National president Richard Kirk said the Institute shared the committee’s view that the use of non-conforming and non-compliant building products represented a real and present threat to the community.

“Ensuring public safety in the built environment is the chief priority of the architectural profession,” Mr Kirk said.

“We support the committee’s call for further urgent action to address the danger to our community posed by the de-professionalisation of building procurement over many years now.

“As our cities become increasingly dense, and our buildings more complex, it is essential that those within industry become more – not less – skilled and qualified, and their work subject to appropriately stringent checks and certification.”

Mr Kirk said the bar should be raised “across the board” with increased transparency and accountability for all participants throughout the construction supply chain.

“The built environment is an area where regulation is not only appropriate but necessary. Cutting red tape cannot and should not come at the expense of people’s safety.

“We want to see compliance and enforcement mechanisms strengthened across jurisdictions to properly protect all Australians in their homes, workplaces and in our public spaces.”

The Green Building Council of Australia is also backing action.

“A building or product that is unsafe is not sustainable,” GBCA head of public affairs Jonathan Cartledge said.

“There is already a lot of work being done by governments and industry to address non-conforming and non-compliant product. We welcome the Senate’s findings, and will work collaboratively with our members to support the final recommendations.”

The inquiry is due to deliver a second interim report on asbestos in October 2017.

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  1. The 4 Corners program on the above subject:- (4th/9th/2017)
    1.) CSIRO test segment of the two FR Cores, showing very little difference in fire performance when compared to PE Core. All failed to pass the Non-Combustible standard:- AS-1530.1. 1994.!!

    2.) 4 Corners program again:- Alucobond, the inventor of ACP, or ACM, ( From Germany) admitted in person on this program in front of Nick Xenephon,” No ACP/ACM that includes FR core panels will pass Non-Combustible testing by Australian standards. Nick Xenophon responded by saying,” This is doing my head in”.

    3.) Then WHY is FR Core ACP being promoted by certain parties including media, as the answer to Fire Protection, compared with PE Core? When in actual fact the CSIRO testing can show only seconds, yes, seconds of difference between PE and Mineral FR. Before bursting into flames.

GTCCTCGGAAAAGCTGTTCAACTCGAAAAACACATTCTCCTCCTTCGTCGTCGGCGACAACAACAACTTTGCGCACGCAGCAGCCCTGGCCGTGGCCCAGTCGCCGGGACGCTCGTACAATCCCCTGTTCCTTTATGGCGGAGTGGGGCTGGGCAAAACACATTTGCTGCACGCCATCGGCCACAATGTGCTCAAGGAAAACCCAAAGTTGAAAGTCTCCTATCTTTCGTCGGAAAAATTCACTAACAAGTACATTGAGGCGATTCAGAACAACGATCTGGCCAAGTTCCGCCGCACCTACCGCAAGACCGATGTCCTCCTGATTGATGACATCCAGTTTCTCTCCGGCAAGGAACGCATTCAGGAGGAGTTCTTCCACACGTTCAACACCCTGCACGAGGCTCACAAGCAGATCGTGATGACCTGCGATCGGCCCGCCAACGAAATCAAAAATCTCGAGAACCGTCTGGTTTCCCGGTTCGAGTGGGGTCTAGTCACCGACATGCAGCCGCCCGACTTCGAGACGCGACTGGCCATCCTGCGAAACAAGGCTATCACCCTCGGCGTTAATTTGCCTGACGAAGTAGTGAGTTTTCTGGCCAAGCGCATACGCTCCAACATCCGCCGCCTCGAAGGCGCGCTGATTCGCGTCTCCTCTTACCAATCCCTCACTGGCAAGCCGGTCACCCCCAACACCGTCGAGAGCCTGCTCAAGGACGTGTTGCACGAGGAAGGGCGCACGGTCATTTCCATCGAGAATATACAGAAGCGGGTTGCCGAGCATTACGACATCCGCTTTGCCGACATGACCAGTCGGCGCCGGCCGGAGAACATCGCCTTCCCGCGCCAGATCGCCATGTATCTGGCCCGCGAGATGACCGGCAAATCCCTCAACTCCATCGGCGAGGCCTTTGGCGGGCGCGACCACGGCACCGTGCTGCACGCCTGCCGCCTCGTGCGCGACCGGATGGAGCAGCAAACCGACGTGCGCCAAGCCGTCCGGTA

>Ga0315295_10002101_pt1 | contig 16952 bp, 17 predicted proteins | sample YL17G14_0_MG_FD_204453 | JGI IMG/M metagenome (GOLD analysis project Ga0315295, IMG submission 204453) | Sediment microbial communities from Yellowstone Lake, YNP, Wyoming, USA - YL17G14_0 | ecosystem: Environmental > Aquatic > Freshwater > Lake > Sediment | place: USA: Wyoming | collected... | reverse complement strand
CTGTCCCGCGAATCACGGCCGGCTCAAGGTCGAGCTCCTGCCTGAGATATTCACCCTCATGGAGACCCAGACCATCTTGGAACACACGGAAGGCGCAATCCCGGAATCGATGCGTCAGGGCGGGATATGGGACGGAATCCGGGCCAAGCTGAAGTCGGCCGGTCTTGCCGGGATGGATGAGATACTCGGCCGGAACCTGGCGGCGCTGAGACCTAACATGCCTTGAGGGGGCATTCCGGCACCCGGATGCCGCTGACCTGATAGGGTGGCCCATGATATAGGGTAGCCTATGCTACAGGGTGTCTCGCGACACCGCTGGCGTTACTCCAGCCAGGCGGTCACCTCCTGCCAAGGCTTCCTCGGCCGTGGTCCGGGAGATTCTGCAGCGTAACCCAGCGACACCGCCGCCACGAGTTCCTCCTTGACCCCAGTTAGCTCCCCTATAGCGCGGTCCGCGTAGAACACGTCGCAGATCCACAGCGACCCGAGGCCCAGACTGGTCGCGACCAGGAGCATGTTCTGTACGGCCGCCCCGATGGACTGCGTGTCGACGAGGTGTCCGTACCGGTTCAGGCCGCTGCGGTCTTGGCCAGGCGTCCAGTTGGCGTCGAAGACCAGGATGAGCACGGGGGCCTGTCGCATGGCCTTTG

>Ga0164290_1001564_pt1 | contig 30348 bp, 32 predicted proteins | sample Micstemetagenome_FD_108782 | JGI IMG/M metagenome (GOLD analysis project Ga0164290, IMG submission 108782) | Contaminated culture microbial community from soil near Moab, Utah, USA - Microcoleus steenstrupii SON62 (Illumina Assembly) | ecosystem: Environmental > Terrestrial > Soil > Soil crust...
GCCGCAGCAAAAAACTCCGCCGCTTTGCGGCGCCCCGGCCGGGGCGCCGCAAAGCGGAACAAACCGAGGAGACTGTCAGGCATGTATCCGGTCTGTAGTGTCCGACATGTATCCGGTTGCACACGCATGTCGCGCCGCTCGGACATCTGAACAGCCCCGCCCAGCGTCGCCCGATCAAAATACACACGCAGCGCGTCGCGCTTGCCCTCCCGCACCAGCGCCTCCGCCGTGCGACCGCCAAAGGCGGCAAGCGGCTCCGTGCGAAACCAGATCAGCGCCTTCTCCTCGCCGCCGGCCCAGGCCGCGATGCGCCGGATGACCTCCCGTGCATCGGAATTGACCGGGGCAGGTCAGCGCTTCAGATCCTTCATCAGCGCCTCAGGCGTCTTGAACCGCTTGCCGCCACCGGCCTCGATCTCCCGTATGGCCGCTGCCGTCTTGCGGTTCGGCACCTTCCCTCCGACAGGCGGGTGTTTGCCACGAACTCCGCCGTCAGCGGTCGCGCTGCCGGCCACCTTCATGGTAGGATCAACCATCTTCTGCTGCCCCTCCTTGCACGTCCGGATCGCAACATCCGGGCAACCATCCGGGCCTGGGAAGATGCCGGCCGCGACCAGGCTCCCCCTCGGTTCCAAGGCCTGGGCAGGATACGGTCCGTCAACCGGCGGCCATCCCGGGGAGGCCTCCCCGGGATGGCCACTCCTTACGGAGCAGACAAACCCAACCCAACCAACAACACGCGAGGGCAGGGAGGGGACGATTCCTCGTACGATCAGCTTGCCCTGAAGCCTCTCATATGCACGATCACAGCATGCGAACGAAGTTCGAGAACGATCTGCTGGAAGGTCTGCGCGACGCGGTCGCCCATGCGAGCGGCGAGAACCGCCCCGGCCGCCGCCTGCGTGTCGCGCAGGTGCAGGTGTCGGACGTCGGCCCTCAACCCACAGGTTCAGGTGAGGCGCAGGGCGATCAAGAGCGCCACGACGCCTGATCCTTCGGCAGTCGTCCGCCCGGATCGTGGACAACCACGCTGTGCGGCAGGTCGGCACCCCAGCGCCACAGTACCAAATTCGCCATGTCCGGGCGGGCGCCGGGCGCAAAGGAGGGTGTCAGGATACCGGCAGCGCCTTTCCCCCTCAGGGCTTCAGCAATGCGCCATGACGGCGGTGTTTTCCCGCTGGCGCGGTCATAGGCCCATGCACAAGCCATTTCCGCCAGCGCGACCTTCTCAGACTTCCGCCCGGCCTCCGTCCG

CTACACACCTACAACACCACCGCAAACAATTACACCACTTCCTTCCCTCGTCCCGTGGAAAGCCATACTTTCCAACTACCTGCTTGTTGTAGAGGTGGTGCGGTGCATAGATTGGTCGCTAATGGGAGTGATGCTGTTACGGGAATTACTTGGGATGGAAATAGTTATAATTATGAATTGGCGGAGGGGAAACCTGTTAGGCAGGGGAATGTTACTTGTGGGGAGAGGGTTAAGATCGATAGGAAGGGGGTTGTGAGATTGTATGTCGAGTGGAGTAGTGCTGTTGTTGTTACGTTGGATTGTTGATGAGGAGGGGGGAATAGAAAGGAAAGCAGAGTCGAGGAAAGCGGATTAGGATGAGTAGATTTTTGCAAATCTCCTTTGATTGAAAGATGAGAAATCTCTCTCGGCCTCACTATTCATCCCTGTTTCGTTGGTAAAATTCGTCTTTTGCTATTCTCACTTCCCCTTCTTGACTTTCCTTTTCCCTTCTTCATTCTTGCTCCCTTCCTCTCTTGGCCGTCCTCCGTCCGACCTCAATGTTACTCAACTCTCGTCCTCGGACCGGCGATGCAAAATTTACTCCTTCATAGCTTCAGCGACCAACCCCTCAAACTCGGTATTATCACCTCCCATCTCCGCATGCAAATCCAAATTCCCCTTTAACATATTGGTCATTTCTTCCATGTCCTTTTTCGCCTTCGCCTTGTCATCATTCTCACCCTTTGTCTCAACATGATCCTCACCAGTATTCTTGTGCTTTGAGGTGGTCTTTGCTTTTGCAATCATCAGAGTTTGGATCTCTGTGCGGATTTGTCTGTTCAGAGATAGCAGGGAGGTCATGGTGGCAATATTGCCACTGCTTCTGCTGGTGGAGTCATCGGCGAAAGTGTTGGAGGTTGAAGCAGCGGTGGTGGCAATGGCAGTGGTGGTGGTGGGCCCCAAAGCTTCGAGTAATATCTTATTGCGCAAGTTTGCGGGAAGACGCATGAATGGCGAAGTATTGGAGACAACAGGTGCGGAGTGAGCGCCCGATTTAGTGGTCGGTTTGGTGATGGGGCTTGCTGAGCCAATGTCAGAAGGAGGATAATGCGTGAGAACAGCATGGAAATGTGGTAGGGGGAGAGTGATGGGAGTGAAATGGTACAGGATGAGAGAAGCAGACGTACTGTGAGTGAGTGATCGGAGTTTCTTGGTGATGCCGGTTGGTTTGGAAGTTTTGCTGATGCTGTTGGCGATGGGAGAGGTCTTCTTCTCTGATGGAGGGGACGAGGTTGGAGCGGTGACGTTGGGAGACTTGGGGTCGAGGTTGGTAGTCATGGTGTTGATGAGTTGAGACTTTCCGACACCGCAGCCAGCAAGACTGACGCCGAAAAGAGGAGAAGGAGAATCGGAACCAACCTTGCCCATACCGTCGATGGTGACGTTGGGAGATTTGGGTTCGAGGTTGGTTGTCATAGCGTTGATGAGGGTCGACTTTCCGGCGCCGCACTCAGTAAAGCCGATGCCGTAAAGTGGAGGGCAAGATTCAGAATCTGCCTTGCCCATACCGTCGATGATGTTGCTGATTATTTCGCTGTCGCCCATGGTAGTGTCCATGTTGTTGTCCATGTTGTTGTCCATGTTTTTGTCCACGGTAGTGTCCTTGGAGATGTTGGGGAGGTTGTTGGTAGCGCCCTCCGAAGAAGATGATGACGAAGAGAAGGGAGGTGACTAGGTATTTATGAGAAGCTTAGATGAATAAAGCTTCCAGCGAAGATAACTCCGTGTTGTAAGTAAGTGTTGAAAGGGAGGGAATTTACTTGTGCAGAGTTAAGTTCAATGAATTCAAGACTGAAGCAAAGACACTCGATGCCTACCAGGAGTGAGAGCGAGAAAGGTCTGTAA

4.) The statement that NO Aluminium Composite Panel can pass the:- AS-1530.1. 1994 Non-Combustible test, is not correct:—
    An ALL Aluminium Composite panel, that has a corrugated Aluminium Core, passes AS-AS-1530.1.1994. It will not flame, as aluminium on its own only melts, no flaming occurs, as quite simply:- It can be recycled.

    5.) This corrugated ACP/ACM should be the panel of choice especially for high rise buildings.

  2. All forms of cladding should be banned, and all high rise buildings and high public occupancy public buildings should be entirely built in masonry. Import/use of any “cladding” should be a criminal offence punishable by substantial gaol terms, against all handlers of these products, importers, distributors, architects and builders.

    It’s time the Coalition “free enterprise philosophy” is seen for what it is, just plain dangerous.

    1. Kevin, it sounds like you’re just trolling — not all cladding is flammable, it can and does utilise many other materials, such as stone/granite, porcelain/ceramic, cement/concrete, timber, reconstituted materials, and of course glass which is commonly used in all high-rise commercial/public buildings; your suggestion of banning all non-masonry cladding would limit the size of buildings and cost much more economically and environmentally for high-rise buildings, compared with light-weight cladding. In a tropical/subtropical climate the lightweight cladding can be used a secondary skin for further environmental improvements of heat and ventilation control, which masonry typically doesn’t offer.

  3. This is a case study on “protection” vs “regulation”, the catastrophic failure of public policy priorities and the dangerous fantasy of self-regulation.

    In a world where mere mortals can’t break wind without contravening OH&S or WHS procedures or requiring public liability insurance, whoever thought it was OK to envelope buildings with the equivalent of tens of thousands of litres of petrol?

    And now that we know thousands of buildings are covered in this stuff, why is it not easy, and mandatory, to immediately notify all residents and occupants of effected buildings, ban the continued use of them as cladding forthwith, and begin remedial action to remove and replace panels? Not to mention accountability and product stewardship.

    I wouldn’t be able to sleep at night if I knew I was surrounded by the stuff. Is it just me who can’t see the emperor’s new clothes?